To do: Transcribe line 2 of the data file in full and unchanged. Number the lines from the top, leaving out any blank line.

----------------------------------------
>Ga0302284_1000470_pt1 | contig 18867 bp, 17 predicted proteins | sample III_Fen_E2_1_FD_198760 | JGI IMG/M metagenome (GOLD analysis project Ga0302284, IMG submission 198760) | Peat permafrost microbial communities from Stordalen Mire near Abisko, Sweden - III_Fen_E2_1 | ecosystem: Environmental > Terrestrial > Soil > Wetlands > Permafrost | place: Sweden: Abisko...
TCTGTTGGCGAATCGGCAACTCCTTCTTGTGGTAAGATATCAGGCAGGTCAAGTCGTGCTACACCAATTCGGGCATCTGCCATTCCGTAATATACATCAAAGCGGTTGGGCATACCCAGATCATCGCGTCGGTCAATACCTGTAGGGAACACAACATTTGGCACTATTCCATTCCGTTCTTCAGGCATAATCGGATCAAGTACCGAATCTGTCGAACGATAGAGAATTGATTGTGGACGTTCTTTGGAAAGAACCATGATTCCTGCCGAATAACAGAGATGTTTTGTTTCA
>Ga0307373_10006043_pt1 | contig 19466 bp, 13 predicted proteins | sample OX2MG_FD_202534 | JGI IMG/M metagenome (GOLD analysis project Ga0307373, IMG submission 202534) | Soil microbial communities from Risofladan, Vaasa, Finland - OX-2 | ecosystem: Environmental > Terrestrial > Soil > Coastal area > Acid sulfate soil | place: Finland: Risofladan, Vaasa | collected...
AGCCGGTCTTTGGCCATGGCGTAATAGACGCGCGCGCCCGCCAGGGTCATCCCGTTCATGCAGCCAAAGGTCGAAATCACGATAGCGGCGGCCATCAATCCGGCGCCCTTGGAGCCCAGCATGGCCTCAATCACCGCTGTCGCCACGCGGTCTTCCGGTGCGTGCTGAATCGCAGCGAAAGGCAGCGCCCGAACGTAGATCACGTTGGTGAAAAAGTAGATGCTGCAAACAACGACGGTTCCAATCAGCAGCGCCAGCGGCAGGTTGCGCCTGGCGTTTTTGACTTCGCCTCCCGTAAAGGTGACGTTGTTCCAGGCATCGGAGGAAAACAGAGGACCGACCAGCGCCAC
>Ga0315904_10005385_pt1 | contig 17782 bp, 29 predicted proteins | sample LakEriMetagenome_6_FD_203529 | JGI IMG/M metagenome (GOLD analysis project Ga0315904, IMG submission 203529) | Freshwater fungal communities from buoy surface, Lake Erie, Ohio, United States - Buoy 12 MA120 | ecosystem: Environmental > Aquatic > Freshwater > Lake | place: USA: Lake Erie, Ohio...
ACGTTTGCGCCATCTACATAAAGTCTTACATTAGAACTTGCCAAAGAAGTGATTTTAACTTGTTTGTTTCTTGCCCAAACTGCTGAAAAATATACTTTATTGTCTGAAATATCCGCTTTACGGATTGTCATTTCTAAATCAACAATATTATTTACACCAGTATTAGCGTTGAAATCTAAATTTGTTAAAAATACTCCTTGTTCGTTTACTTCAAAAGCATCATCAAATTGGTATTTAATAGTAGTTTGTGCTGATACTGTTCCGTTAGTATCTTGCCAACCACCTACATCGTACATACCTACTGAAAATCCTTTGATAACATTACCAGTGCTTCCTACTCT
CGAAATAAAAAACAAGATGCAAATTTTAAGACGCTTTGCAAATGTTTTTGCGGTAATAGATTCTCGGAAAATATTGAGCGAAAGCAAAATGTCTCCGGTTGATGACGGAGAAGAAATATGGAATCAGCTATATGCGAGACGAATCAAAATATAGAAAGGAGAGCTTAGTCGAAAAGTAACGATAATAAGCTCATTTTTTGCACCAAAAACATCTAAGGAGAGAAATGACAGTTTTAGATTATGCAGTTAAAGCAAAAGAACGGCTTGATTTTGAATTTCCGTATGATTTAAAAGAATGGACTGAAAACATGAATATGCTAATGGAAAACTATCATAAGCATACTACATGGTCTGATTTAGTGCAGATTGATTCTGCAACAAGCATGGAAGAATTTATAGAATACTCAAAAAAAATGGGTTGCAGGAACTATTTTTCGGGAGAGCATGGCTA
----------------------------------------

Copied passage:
TCTGTTGGCGAATCGGCAACTCCTTCTTGTGGTAAGATATCAGGCAGGTCAAGTCGTGCTACACCAATTCGGGCATCTGCCATTCCGTAATATACATCAAAGCGGTTGGGCATACCCAGATCATCGCGTCGGTCAATACCTGTAGGGAACACAACATTTGGCACTATTCCATTCCGTTCTTCAGGCATAATCGGATCAAGTACCGAATCTGTCGAACGATAGAGAATTGATTGTGGACGTTCTTTGGAAAGAACCATGATTCCTGCCGAATAACAGAGATGTTTTGTTTCA